In the European context, this sets the stage for a resurgence of interest in paganism. Reinventing half-forgotten “native” traditions allows the expression of modern concerns while retaining the patina of age. Paganism also often features divinities that are more like diffuse forces than anthropomorphic gods; that allows people to focus on issues they feel sympathetic towards without having to make a leap of faith to supernatural deities.

In Iceland, for example, the small but fast-growing Ásatrú faith has no particular doctrine beyond somewhat arch celebrations of Old Norse customs and mythology, but has been active on social and ecological issues. Similar movements exist across Europe, such as Druidry in the UK. Not all are liberally inclined. Some are motivated by a desire to return to what they see as conservative “traditional” values – leading in some cases to clashes over the validity of opposing beliefs.

These are niche activities at the moment, and might sometimes be more about playing with symbolism than heartfelt spiritual practice. But over time, they canevolve into more heartfelt and coherent belief systems: Woodhead points to the robust adoption of Rodnovery – an often conservative and patriarchal pagan faith based around the reconstructed beliefs and traditions of the ancient Slavs – in the former Soviet Union as a potential exemplar of things to come.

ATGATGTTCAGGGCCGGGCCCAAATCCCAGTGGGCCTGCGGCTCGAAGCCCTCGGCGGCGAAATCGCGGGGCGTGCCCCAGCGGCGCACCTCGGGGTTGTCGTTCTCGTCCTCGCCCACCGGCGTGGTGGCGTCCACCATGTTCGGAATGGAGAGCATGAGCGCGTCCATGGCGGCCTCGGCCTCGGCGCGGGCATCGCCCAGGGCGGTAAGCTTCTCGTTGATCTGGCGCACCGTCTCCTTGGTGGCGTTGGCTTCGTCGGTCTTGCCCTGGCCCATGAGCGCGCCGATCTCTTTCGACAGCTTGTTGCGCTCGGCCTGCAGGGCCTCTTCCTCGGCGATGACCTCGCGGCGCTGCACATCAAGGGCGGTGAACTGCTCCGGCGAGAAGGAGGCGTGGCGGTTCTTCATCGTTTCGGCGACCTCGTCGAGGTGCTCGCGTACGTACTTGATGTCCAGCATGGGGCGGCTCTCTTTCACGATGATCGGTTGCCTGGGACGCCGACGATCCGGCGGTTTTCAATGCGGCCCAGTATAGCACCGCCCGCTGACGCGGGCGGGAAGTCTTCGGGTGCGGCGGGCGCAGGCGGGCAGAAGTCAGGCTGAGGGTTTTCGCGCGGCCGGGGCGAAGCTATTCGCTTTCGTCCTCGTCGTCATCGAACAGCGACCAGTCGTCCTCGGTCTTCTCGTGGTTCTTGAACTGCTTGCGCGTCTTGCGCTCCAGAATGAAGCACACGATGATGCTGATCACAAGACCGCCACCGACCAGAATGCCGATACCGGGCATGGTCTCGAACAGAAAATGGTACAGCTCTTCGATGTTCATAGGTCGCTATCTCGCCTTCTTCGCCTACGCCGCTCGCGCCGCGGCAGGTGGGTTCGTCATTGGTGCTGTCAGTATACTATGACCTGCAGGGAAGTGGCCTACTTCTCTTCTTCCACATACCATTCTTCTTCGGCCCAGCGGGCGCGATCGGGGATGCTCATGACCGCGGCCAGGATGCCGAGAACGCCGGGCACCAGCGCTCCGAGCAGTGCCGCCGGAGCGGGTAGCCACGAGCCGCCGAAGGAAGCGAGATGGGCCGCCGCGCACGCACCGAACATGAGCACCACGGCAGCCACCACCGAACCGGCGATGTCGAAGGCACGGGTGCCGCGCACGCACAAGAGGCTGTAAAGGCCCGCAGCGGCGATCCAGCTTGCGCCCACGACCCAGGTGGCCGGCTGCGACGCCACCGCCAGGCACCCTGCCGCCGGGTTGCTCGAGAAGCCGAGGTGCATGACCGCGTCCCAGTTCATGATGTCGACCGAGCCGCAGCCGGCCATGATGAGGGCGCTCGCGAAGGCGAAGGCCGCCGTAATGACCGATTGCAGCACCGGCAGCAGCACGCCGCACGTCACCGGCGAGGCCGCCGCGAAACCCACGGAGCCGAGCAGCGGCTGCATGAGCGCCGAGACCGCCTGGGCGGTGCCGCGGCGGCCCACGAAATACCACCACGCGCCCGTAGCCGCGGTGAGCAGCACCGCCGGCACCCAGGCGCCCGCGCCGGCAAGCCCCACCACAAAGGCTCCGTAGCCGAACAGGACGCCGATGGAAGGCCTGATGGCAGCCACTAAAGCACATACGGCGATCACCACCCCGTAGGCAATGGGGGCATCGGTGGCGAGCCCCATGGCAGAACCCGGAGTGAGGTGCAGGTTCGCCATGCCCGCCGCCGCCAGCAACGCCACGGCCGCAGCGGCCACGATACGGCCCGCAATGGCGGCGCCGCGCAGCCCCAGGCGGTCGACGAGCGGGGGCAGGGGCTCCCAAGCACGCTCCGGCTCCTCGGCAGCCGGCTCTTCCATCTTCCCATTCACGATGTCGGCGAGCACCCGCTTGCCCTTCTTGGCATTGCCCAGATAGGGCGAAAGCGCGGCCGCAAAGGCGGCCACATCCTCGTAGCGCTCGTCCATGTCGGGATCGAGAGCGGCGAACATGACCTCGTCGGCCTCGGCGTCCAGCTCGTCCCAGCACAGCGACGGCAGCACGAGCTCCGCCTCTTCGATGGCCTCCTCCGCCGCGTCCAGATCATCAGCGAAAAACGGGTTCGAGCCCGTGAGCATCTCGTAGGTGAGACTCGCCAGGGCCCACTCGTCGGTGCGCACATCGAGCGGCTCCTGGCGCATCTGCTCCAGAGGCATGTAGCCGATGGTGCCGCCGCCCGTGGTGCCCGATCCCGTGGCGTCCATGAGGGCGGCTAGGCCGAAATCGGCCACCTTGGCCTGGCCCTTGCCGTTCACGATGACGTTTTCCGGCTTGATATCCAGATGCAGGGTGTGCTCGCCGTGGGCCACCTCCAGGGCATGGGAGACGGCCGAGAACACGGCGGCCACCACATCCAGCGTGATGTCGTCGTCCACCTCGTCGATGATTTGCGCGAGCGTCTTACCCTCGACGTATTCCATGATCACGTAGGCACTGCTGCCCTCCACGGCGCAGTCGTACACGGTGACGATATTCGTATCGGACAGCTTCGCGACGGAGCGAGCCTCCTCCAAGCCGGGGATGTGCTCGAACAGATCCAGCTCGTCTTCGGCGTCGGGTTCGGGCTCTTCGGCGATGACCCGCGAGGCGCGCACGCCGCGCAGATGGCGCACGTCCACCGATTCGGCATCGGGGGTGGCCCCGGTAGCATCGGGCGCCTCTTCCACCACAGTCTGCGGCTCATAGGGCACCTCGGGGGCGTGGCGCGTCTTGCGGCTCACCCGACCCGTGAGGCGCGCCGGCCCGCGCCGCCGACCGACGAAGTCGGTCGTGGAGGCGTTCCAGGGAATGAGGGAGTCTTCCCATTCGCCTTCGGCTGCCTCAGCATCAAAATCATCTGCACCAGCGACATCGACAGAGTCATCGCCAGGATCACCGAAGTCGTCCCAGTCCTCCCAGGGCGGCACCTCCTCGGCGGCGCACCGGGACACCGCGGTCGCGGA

So the nones mostly represent not atheists, nor even secularists, but a mixture of “apatheists” – people who simply don’t care about religion – and practitioners of what you might call “disorganised religion”. While the world religions are likely to persist and evolve for the foreseeable future, we might for the rest of this century see an efflorescence of relatively small religions jostling to break out among these groups. But if Big Gods and shared faiths are key to social cohesion, what happens without them?

One nation under Mammon

One answer, of course, is that we simply get on with our lives. Munificent economies, good government, solid education and effective rule of law can ensure that we rub along happily without any kind of religious framework. And indeed, some of the societies with the highest proportions of non-believers are among the most secure and harmonious on Earth.